Dharamsala, January 10, 2019: In order to streamline, the WASH programme of the Tibetan community in India, the PC/SARD suggested that a geo-hydrological surveys to diagnose the groundwater situations of the key settlements be conducted so that it could systematically develop a plan to resolve the water and drinking water crises faced by many communities all over the world. Under the 2017-18 PRM programme, the Department of Health contracted the SPACE GEO-TECH, Bangalore to find solutions to the ongoing water crisis, to begin with, in 8 key Tibetan settlements in the South and Central India. Between the timeframe, the Geotech personals visited Bylakuppe Lugsum and Delar, Mundgod, Mainpat, Bhandara, Kollegal, Hunsur and Orissa settlements and successfully carried both surface and underground water status by acquiring satellite imageries and transacting fields where necessary. Eight voluminous reports has been produced with detail findings.
On 10th of January 2019, Department of Health in coordination with SARD conducted a meeting with all the head of Departments and project officers to discuss the major findings in all of these settlements and what are the proposed solutions. The meeting was honoured by the presence of Department of Religion and Culture’s Kalon Ven. Yuthok Karma Gelek and Department of Health’s Kalon Choekyong Wangchuk.
The Chief Planning Officer, Dr. Kunchok Tsundue initiated the meetings by highlighting global and Indian scenarios how scanty the resource has become over the years of wanton exploitations in the name of developments. All findings and reports suggested the time has come to not only take it seriously but bring conservation programmes to sustain next generations. It was followed by a power point presentation by WASH Project Officer, Ms. Sonam Dolma, on the ongoing projects and programme on WASH, the Department of Health.
Mr. Aswik Narayan from the Space Geo Tech presented a detailed inputs on the findings with maps and also focused on the key findings of the surveys. The findings depicted all settlements are on RED ZONE where management and conservation of both surface and ground water programme are needed to sustain the drinking water resources for the populace. Various suggestions such as Check dams, recharge points, percolation pits and channelling water loggings were suggested for each settlements depending on their potentials. He stressed before working on any intervention on WASH, location and maintenance is very crucial. He also suggested that for most of the settlements rain water harvesting is the best solution.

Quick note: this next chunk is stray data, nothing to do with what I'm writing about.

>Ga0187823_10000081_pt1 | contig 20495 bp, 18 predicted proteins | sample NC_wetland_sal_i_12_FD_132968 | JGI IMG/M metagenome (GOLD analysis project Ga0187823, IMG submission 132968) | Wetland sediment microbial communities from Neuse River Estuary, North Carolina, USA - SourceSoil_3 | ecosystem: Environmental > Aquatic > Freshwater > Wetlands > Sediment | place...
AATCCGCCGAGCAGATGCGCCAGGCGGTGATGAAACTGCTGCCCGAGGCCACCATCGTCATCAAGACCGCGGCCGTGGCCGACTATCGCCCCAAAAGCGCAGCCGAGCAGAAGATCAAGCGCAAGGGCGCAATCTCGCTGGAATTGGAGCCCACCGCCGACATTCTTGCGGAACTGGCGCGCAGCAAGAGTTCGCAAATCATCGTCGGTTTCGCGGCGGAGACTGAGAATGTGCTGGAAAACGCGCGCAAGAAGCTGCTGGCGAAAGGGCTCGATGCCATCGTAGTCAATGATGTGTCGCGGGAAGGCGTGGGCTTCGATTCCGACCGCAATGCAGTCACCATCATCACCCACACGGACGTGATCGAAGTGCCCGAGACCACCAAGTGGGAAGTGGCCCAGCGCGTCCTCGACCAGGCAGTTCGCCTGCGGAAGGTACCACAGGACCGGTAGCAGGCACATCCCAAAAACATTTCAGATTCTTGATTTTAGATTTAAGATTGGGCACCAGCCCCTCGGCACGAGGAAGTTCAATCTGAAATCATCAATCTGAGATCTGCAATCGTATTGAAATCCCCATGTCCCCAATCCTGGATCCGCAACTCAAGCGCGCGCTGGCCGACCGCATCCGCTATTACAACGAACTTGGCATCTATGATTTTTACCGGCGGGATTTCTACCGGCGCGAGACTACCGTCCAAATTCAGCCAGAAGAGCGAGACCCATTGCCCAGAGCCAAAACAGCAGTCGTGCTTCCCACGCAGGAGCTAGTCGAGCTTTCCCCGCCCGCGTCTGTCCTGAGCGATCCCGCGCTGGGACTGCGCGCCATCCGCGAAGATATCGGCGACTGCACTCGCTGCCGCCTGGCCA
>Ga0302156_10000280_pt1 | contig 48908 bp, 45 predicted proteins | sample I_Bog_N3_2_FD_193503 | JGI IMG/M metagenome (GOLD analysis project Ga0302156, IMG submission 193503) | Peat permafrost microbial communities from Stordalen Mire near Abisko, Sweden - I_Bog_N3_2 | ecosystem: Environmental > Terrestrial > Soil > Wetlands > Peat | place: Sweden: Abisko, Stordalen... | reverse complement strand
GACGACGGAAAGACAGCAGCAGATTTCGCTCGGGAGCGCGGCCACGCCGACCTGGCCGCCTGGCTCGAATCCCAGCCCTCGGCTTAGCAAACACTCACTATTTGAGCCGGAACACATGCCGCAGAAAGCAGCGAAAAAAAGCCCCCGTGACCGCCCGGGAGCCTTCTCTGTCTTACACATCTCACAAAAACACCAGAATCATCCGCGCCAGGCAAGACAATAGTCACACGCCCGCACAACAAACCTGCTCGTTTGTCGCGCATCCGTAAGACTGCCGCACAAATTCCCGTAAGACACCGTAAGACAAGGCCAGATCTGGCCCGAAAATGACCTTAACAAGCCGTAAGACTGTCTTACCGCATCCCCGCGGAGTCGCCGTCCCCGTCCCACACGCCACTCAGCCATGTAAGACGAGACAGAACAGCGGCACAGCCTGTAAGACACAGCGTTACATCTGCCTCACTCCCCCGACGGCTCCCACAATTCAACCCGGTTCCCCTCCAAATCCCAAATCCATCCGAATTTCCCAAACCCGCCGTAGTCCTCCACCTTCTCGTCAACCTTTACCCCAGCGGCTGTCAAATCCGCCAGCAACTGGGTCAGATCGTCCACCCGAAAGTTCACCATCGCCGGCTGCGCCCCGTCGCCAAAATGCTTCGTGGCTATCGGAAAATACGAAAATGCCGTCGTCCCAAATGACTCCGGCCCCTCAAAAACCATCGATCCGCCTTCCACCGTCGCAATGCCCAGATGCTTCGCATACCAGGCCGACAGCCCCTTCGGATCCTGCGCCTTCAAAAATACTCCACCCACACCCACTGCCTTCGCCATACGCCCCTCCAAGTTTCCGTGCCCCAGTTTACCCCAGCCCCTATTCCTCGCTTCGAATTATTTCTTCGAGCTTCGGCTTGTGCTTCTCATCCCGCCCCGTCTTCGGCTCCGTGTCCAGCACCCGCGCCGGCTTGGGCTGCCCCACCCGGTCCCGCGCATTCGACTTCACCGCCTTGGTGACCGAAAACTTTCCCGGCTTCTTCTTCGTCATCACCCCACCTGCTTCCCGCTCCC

Participants have put forward several queries and comments. The additional Secretary of Department of Health, Mr. Jigme Tsering, provided valuable suggestions based on his experiences in Mundgod settlement and also some inferences for future WASH intervention. As a part of solutions, the additional secretary of the Department of Education, Mr. Jigmay Namgyal mentioned that water must be preserved through new and innovative technology such as flush in toilets. There are new flush technology available that could save our water in significant ways if properly adopted. Every house or building constructed must have norms such as collecting rood waters. It should begin here at CTA and then replicated all over the settlements. Many feedbacks and suggestions did come up on all fronts. Towards the end Mr. Kaydor Augatsang, SARD director suggested that SARD would like to try to find an external resource person who could lead the WASH programme in terms of providing technical expertise, if department so desired.
The meeting successfully ended with the Department of Health’s Secretary Tsegyal Chukya Dranyi’s suggestion that, in order to build the standard WASH programme, it would be best if there would be a well framed CTA policy in place focussing on resolving the issues/problems faced.